German conductor Dirk Meyer is Music Director of Augusta Symphony and the Duluth Superior Symphony Orchestra in Minnesota. Having received much of his training in European opera houses, Meyer is passionate about opera and also holds the position of Music Director with the Lyric Opera of the North. He has guest conducted many orchestras throughout the United States, including the Phoenix Symphony Orchestra, Symphoria in Syracuse, the Orlando Philharmonic, the Springfield Symphony Orchestra in Massachusetts, the Naples Philharmonic, and The Florida Orchestra. Other recent engagements have been with the Toronto Symphony Orchestra and the Edmonton Symphony Orchestra in Canada, the New Bedford (MA) and East Texas Symphony Orchestras, as well as the Sarasota Orchestra in Florida. In 2012 Meyer was named the winner of The American Prize in orchestral conducting. Over the course of his career Meyer has earned an outstanding reputation with musicians, audiences and critics, alike. His performances have been described as “most intimate and emotional,” “mesmerizing,” and “out of this world” and his personable and entertaining style has made him an audience favorite.
As a champion of orchestral music Meyer creates concert experiences that bring classical music to new audiences. These endeavors range from conversational concerts to multimedia performances and include collaborations of all kinds. One of the most adventurous collaborations he created was Runway Duluth, a fashion and music collaboration that received national recognition and redefined what the concert experience can be. Most recently Meyer created The Beethoven Project, a collaboration between the DSSO and Minnesota Public Radio: During the five years of this project the DSSO will perform and record all of Beethoven’s nine symphonies and, at the same time, create concerts and events that shed a light on the master’s works and bring his music to new demographics.
Maestro Meyer is the author of “Chamber Orchestra and Ensemble Repertoire. A Catalog of Modern Music”. Published by Scarecrow Press with a foreword by David Daniels, this book is a resource for conductors, librarians, and administrators, providing them with performance information to about 4000 compositions. Meyer’s special interest in contemporary music has led to him leading world premiers by composers such as Miguel del Aguila and Eve Baglarian, as well as the American or regional premiers of works by Arvo Pärt, Einojuhani Rautavaara, Joby Talbot, Elliott Sharp, Jonathan Leshnoff, and Hugo Alfven.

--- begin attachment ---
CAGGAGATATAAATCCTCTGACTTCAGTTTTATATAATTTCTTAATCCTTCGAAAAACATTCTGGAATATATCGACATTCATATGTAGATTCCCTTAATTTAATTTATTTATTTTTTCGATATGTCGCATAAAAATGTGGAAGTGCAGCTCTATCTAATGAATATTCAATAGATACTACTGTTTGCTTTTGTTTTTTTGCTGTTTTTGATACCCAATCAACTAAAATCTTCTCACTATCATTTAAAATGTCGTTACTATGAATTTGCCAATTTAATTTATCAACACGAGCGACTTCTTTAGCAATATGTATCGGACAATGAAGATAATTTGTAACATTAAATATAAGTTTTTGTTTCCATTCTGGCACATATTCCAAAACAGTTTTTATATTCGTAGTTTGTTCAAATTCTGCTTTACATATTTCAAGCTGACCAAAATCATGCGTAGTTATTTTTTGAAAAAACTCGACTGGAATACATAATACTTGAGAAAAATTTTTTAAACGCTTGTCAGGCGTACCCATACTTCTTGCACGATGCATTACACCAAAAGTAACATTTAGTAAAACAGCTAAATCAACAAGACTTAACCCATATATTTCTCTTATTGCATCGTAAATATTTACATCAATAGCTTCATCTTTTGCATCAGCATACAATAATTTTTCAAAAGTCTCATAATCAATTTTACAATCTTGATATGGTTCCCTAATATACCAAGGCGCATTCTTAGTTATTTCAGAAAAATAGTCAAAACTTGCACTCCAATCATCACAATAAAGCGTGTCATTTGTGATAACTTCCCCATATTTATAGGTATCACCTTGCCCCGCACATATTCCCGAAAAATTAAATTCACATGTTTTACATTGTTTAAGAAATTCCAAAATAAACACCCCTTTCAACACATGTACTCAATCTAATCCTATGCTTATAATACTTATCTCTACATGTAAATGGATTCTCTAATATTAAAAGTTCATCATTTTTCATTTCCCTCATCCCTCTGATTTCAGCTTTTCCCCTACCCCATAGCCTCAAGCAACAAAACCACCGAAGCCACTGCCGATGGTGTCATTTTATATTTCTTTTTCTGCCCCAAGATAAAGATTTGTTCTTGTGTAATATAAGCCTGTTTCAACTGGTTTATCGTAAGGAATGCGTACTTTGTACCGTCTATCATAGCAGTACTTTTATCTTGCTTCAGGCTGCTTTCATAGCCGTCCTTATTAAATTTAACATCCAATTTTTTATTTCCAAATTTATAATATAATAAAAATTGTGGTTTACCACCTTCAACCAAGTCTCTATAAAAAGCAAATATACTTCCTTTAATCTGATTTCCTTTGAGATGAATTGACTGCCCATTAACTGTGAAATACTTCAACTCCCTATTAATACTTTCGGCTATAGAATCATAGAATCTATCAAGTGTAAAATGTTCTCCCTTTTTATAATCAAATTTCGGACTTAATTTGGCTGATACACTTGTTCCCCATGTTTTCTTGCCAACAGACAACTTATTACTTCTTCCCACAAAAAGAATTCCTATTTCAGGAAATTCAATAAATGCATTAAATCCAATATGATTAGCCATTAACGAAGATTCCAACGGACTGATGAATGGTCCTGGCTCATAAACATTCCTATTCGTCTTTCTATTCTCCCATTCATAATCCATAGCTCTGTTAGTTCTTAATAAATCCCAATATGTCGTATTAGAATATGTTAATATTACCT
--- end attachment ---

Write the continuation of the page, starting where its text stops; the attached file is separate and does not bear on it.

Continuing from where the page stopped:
Outside of North America Meyer has conducted many orchestras in Europe and abroad, including appearances in South Africa, the Czech Republic, and Germany. In the operatic world he has led performances of Carmen and Don Giovanni with the Plovdiv Opera in Bulgaria and served as Assistant Conductor to the Michigan State University Opera Theatre, where he conducted Puccini’s La Bohème and Stravinsky’s The Rake’s Progress.
From 2007 to 2011 Meyer served as Music Director to the Sarasota Youth Orchestras, giving his Carnegie Hall debut in New York City with the Sarasota Youth Philharmonic in 2008. Prior to his current appointments Meyer served as Associate Conductor, and later Principal Guest Conductor, of the Sarasota Orchestra in Florida. Further appointments have included Assistant positions with the Traverse Symphony (MI) and Missouri Symphony Orchestras, as well as the Music Director position with the Mason Symphony Orchestra in Michigan.
Meyer has studied with teachers like Neeme Järvi and Jorma Panula and, in addition, he assisted with numerous productions at the Deutsche Oper am Rhein (Germany), as well as at the Vienna State Opera (Austria) and the Teatro Real in Madrid (Spain). He holds Doctor of Musical Arts and Masters degrees in orchestral conducting from Michigan State University, where he worked with Leon Gregorian and Raphael Jimenez and also worked as Graduate Teaching Assistant. His Bachelor’s Degrees are from the Folkwang Conservatory in Germany (music) as well as the University Duisburg-Essen (philosophy).